tear down the engine. Consensus is that the crank is broken and his weekend
is over. Another engine is half-built (at home), but there's not much point
in worrying about it as he's ended up in the first alternate spot.
Another dragster team with a dead player is Kim Parker's "Mercedes Shoppe"
entry. The engine emitted a very loud BANG on the starting line in the first
session today and wouldn't turn over in the pits afterwards. There's no holes
in the block and the burst panels didn't come out, so the thinking is that
there's a very dead crank - and other assorted pieces - in that engine also.
The team has turned all their attention to husband Randy's funny car, as he's
qualified very nicely into the # 3 position, with a very solid 5.81 timeslip.
Mark Hentges' second run ended even earlier than his first, as the manifold
studs broke again and took off the blower belt this time at the 1200 foot mark.
His speed was way down (at 233 mph), but the e.t. increments were on par with
his earlier lap. There's real concern about the blower manifold now and as I
arrive in his pit, the crew is busy swapping in the old manifold. With the
quickness and tightness of this field, Mark's going to need a 1320 foot engine
Despite not getting past the 300 foot mark under power on either of his
two runs, Leo Grocock is still smiling. "At least we didn't hurt anything".
His second pass ended quickly when a mag wire shorted out on the rev limiter,
causing the engine to emit a series of snaps, crackles and pops until he shut
off. "Even if we'd dropped back to Top Comp, like Dudley did, we still wouldn't
have qualified." Next time, Leo, next time.
Speaking of Dudley "Did Right". Congratulations to him and the Boston Pizza
team for being low qualifier in the Top Comp field, with a career best 6.40.
Looks like it was a smart move for Dudley, but he's got some work to do tonight,
as "someone" forgot they had the Calgary (4000 foot or so altitude) tuneup
in the car. No damage, but the plugs looked very second-hand after that pass.
Almost across the road from Dudley's pit, is that of the Edgecombe team.
I'm reluctant to go bother them right now, as they had more problems in the
last qualifying session and didn't make the show. It turns out that another
sprag broke as soon as Paul launched the car, and his 244 mph speed was all
in vain, as he was off the throttle completely for nearly two seconds just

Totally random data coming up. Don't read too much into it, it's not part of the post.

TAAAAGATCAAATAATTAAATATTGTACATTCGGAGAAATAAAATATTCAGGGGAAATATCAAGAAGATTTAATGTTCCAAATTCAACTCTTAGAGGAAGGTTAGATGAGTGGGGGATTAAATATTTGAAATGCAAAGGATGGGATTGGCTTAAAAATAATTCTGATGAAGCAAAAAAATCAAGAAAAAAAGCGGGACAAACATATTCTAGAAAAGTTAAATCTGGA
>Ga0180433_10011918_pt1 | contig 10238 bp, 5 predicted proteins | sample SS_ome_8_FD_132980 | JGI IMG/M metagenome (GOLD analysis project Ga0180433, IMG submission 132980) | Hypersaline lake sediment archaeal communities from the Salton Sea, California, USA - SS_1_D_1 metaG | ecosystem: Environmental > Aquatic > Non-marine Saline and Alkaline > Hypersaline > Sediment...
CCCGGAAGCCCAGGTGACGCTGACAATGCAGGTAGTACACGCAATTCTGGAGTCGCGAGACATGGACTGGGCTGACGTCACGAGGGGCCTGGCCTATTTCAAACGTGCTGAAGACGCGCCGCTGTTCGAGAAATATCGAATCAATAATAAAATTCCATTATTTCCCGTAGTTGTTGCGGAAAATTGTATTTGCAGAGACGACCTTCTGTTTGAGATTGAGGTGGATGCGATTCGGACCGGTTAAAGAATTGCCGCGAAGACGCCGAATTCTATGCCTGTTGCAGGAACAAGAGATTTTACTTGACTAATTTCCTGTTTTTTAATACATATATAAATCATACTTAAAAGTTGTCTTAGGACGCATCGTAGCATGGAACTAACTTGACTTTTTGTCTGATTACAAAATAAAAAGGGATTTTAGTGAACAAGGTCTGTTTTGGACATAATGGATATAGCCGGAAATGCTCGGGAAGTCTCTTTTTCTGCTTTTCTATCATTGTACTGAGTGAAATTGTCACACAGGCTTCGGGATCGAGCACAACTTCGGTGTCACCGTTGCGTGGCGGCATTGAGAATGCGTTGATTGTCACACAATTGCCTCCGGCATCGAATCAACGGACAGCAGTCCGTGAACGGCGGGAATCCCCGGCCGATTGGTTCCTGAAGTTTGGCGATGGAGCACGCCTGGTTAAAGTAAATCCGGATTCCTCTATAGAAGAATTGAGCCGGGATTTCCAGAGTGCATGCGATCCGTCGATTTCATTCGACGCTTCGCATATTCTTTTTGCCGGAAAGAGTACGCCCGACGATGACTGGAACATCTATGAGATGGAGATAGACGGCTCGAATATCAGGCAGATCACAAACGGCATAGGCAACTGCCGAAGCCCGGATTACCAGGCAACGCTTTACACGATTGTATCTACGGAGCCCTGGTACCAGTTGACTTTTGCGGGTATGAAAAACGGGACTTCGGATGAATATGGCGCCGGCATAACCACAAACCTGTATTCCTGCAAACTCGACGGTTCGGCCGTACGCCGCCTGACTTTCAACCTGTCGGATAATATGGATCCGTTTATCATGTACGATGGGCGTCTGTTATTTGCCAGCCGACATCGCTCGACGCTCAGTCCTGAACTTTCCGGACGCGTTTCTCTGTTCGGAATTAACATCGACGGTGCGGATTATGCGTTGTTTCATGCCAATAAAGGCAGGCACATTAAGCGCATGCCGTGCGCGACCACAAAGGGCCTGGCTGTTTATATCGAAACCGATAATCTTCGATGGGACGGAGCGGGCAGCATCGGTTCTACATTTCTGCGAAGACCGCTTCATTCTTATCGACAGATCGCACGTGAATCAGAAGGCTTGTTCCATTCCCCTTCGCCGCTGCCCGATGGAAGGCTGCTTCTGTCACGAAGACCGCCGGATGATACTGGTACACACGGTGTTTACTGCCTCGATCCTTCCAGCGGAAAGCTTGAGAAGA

off the starting line. "Man, this is really starting to bug me; two sprags
in two runs; I don't know what's happening" is the comment from Al Edgecombe.
"Maybe we'll have to put the B-1 back in for the race at Sacramento (in two
The Bill Edwards team is still very happy with their first pass of the day
and explained their failure to stage the car in the second session with a
succint "We ran out of air. The bottle was empty..." Gee, and I thought that
sort of thing only happened to me. "It's probably just as well, as we really
need to have a bigger fuel pump on the car," says Bill Sr. They may be back
at Mission for some testing before the next points meet, and will definitely
be attending on June 22-24. A five-second pass is probably in the cards for
their next trip down the track.
In case you're wondering why there's nothing to report on the Santos,
Bernstein, Austin teams, it's partly because I don't spend a lot of time
hanging around their pits, and partly because it always seems to be "business
as usual" in their camps. No mad thrashing, just normal, almost boring,
maintenance with no urgency, just calm, cool professionalism. Not that the
rest of the racers are in any way less professional in their approach, but
there's just not the same level of excitement in the air.
7:00 PM They're still running the first rounds of eliminations
for some of the door cars, but I've got all the pictures and news that my
brain can handle for one day and it's time to head home and get to work on
the computer. I'm parked very near the barbecue (from earlier today), and know
that the steak I couldn't eat is still on it, but I'm so stuffed I feel like
I could explode. There's probably enough food in my system to keep me going
for the next week, so I pass on dinner, and head for the highway.
1:00 AM At this point, I can hardly keep my eyes open any
longer. Since the alarm is already set for 7:30, I'd better start looking for
the bedroom if I'm going to make it to Mission for eliminations tomorrow...
actually, later today. Tune in again for all the news from Sunday's race day.
It should be worth the visit.